Lucrezia Borgia – San Francisco Opera presents one of Donizetti’s less well known bel canto operas

Last night I saw the SFO’s production of Donizetti’s Lucrezia Borgia with Rene Fleming. As I sat through the performance, I had an unfocussed memory that I had seen it before. It turns out that Pocket Opera did it back in 1997.

Unfortunately my memory of that intimate performance is greatly dimmed by time, but my view from Row T last night was that the opera seemed sort of lost in the vast War Memorial Theatre.

Portrait of a Woman by Bartolomeo Veneto, traditionally assumed to be Lucrezia Borgia; Source: The Yorck Project: 10.000 Meisterwerke der Malerei. DVD-ROM, 2002. ISBN 3936122202. Distributed by DIRECTMEDIA Publishing GmbH

Lucrezia Borgia was a real person, born in 1480 and died in childbirth in 1519, an illegitimate daughter of Rodrigo Borgia (better known as Pope Alexander VI). Her father and brother (Cesare Borgia) arranged three marriages for her, the final one being to Alfonso d’Este, Duke of Ferrara by whom she had 6 children, apparently all legitimate. She also had a child (who died at age 13) by her second husband.

Her first marriage was annulled, “never having been consummated” although she was pregnant at the time of annulment. There is great dispute about that child, Giovanni Borgia. One theory is that he was the incestuous son of Lucrezia and her father the Pope, another that the incest was with her brother Cesare, and a couple more to the effect that his mother was not Lucrezia but was an unnamed mistress of her brother or of her father! As a teenager Giovanni was often seen with Lucrezia to whom he was either half-brother, son, or non-relation. Publicly she used the first title.

There is little correlation between the historical Lucrezia and the title character of the opera Lucrezia Borgia (Rene Fleming) and even less between the real Giovanni and Lucrezia’s long-lost son Gennaro (Michael Fabiano). The plot, such as it is, is extremely simple. Lucrezia has finally found Gennaro and tries to befriend him. He does not know that she is his mother; in fact, he believes that she killed his mother long ago.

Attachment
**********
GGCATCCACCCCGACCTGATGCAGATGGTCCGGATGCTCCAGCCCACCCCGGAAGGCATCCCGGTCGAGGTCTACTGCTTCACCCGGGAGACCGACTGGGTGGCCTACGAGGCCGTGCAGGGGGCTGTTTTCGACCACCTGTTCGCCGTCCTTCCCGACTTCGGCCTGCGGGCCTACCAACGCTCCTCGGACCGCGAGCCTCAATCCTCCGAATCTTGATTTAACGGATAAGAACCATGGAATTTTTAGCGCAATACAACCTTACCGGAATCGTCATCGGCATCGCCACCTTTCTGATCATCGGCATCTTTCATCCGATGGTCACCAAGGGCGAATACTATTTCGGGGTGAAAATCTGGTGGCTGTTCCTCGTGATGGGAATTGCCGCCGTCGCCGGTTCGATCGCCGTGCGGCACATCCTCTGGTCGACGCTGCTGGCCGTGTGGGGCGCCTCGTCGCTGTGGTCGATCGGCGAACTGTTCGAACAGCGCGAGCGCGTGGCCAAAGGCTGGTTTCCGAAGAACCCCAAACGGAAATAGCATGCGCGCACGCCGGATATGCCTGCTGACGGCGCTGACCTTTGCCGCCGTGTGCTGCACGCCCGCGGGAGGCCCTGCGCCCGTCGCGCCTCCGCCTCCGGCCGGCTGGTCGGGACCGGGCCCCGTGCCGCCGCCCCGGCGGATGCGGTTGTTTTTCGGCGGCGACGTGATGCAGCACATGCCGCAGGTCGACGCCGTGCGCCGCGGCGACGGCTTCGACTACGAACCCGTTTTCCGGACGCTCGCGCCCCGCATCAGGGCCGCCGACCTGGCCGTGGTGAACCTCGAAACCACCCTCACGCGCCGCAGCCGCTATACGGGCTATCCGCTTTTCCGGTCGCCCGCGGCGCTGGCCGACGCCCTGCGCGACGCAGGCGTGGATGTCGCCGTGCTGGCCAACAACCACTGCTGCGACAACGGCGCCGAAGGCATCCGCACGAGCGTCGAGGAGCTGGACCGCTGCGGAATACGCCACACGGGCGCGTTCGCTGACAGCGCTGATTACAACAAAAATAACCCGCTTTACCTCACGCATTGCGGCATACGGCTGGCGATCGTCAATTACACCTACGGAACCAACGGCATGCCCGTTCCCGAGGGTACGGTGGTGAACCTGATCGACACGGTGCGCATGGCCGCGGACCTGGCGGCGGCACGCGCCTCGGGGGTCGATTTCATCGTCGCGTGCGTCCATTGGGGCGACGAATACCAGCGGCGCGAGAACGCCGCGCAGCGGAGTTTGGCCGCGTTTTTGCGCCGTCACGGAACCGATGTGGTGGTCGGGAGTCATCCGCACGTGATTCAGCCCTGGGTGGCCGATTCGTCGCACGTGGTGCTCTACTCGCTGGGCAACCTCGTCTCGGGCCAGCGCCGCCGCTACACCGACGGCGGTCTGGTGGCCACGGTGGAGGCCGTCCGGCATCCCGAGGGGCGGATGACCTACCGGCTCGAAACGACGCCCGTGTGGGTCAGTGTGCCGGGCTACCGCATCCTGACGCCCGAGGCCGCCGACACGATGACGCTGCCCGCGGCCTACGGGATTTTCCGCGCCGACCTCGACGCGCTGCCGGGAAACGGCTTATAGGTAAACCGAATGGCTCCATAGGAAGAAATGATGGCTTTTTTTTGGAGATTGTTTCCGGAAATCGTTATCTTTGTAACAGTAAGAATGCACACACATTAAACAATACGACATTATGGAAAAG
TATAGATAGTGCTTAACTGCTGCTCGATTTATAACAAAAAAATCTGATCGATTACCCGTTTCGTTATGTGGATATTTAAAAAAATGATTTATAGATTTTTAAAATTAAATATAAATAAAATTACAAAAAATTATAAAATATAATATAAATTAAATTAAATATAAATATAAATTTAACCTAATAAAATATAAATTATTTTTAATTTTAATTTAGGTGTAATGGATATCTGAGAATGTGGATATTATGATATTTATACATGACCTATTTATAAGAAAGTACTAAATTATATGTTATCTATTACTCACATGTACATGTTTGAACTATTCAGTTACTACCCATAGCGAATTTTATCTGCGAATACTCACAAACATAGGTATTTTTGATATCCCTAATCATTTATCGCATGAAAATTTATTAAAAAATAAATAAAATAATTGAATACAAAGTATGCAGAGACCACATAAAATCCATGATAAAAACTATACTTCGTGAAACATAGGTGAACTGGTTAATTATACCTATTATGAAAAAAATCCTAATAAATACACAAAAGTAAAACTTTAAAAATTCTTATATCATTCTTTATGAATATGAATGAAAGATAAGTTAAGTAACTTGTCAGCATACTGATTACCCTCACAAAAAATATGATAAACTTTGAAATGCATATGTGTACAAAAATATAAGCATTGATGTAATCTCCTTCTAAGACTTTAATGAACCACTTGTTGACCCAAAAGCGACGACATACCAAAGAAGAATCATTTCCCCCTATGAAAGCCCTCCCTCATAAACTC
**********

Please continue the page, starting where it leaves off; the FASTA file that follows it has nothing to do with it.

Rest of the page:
Act II Vitalij Kowaljow (Duke Alfonso)

Her husband, Duke Alfonso (Vialij Kowaljow) misinterprets information brought to him by his spy Gubetta (Igor Vieira), thinks that Gennaro is his wife’s paramour, and plans to kill him. In fact, he further punishes Lucrezia by forcing her to hand Gennaro the cup of poisoned wine. She submits, but then gives her son the antidote and warns him to get out of town.

Act I Elizabeth DeShong (Maffio Orsini)

Meanwhile, a group of Gennaro’s drunken friends, led by his madcap bosom buddy Maffio Orsini (Elizabeth DeShong), think it’s a great joke to tear off the first letter of the sign in front of Lucrezia’s palace thus turning BORGIA into ORGIA (Italian word for orgy).

Act III Ao Li (Ascanio Petrucci), Elizabeth DeShong (Maffio Orsini), Michael Fabiano (Gennero), Brian Jagde (Oloferno Vitellozzo) and Austin Kness (Apostolo Gazella)

Lucrezia, incensed by this insult to her “honor” traps the whole bunch in a locked room and treats them to a bottle of special wine.

Act III Michael Fabiano (Gennero)

She then gloats that the wine was poisoned and they are all going to die – only to learn that Gennaro is one of the group. She says, “Quick, take the rest of the antidote.” “No way,” says Gennaro. “If Orsini dies, I die with him. But first I’ll kill you,” and he draws his sword.

“Hold on,” says the lady. “You can’t kill me – I’m your mother.” “Mama,” he cries, immediately forgetting the fact that Mama or not, she’s just poisoned him and his friends. They clinch – he falls to the floor as the poison finally takes effect – we start on the grand finale – and the curtain falls.

Donizetti’s music is always a joy to listen to and the voices were all excellent. It was a first-time treat for me to be in the same theatre as Rene Fleming. As usual, I particularly enjoyed the duets and trios.

Act II Elizabeth DeShong (Maffio Orsini)

But the production as a whole seemed uninspired, and it left me quite unmoved. To thoroughly enjoy an opera, I want good acting – and I didn’t get it. First of all, from my seat in Row T I couldn’t see the facial expressions. They may or may not have conveyed a lot to audience members with closer seats and/or better vision. But the only person whose body language added anything was Elizabeth DeShong in the trouser role of Orsini. The short stature, confronting stance, and swaggering gait perfectly accentuated Orsini’s turkey-cock character – zero fear and slightly less intelligence. But the other people on stage brought nothing but their great voices.

Was my lack of involvement the fault of weak libretto by Felice Romani? Of the production by John Pascoe? Of viewing an intimate opera from far away Row T? Or all of the above?

I’m glad I saw it once, but I am not tempted to go again – unless you were to offer me a seat in the center section Row C!

The Opera Nut


September 23- (8:00 p.m.)
September 26- (7:30 p.m.)
September 29- (7:30 p.m.)
October 2- (2:00 p.m.)
October 5- (7:30 p.m.)
October 8- (8:00 p.m.)
October 11- (8:00 p.m.)

Washington National Opera production
Libretto by Felice Romani
Approximate running time: 2 hours, 45 minutes, including two intermissions
Commissioned by San Francisco Opera

San Francisco Opera
301 Van Ness Avenue
San Francisco, CA 94102
(415) 861-4008

Except as indicated, all photos by Cory Weaver, San Francisco Opera





This review by Philip G Hodge appeared in on September 29, 2011

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